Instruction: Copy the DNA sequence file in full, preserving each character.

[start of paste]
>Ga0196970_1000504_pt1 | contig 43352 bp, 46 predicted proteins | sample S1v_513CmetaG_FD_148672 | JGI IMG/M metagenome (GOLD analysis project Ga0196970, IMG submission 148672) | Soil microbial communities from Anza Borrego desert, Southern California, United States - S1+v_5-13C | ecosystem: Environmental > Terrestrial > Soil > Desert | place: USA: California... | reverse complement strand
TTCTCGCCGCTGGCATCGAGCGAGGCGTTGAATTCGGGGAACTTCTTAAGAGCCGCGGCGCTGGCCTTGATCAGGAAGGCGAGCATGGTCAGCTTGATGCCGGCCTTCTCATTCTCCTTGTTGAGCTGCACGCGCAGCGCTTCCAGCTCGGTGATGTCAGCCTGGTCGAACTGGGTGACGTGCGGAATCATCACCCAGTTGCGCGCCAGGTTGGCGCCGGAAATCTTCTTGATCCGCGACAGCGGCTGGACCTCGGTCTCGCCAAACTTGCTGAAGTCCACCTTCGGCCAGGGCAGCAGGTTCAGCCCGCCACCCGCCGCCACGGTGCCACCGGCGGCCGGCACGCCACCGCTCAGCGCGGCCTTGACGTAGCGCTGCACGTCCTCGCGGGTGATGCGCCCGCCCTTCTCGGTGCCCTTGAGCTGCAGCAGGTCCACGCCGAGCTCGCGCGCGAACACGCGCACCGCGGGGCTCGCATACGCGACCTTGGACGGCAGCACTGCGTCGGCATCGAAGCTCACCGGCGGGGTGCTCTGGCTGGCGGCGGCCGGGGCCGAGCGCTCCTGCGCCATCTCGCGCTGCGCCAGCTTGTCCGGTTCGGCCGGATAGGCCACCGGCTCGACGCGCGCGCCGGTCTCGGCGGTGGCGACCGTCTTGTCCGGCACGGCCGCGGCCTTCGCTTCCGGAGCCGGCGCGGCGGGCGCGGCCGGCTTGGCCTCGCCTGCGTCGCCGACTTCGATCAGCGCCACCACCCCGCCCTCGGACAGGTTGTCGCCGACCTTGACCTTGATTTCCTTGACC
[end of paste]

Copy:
>Ga0196970_1000504_pt1 | contig 43352 bp, 46 predicted proteins | sample S1v_513CmetaG_FD_148672 | JGI IMG/M metagenome (GOLD analysis project Ga0196970, IMG submission 148672) | Soil microbial communities from Anza Borrego desert, Southern California, United States - S1+v_5-13C | ecosystem: Environmental > Terrestrial > Soil > Desert | place: USA: California... | reverse complement strand
TTCTCGCCGCTGGCATCGAGCGAGGCGTTGAATTCGGGGAACTTCTTAAGAGCCGCGGCGCTGGCCTTGATCAGGAAGGCGAGCATGGTCAGCTTGATGCCGGCCTTCTCATTCTCCTTGTTGAGCTGCACGCGCAGCGCTTCCAGCTCGGTGATGTCAGCCTGGTCGAACTGGGTGACGTGCGGAATCATCACCCAGTTGCGCGCCAGGTTGGCGCCGGAAATCTTCTTGATCCGCGACAGCGGCTGGACCTCGGTCTCGCCAAACTTGCTGAAGTCCACCTTCGGCCAGGGCAGCAGGTTCAGCCCGCCACCCGCCGCCACGGTGCCACCGGCGGCCGGCACGCCACCGCTCAGCGCGGCCTTGACGTAGCGCTGCACGTCCTCGCGGGTGATGCGCCCGCCCTTCTCGGTGCCCTTGAGCTGCAGCAGGTCCACGCCGAGCTCGCGCGCGAACACGCGCACCGCGGGGCTCGCATACGCGACCTTGGACGGCAGCACTGCGTCGGCATCGAAGCTCACCGGCGGGGTGCTCTGGCTGGCGGCGGCCGGGGCCGAGCGCTCCTGCGCCATCTCGCGCTGCGCCAGCTTGTCCGGTTCGGCCGGATAGGCCACCGGCTCGACGCGCGCGCCGGTCTCGGCGGTGGCGACCGTCTTGTCCGGCACGGCCGCGGCCTTCGCTTCCGGAGCCGGCGCGGCGGGCGCGGCCGGCTTGGCCTCGCCTGCGTCGCCGACTTCGATCAGCGCCACCACCCCGCCCTCGGACAGGTTGTCGCCGACCTTGACCTTGATTTCCTTGACC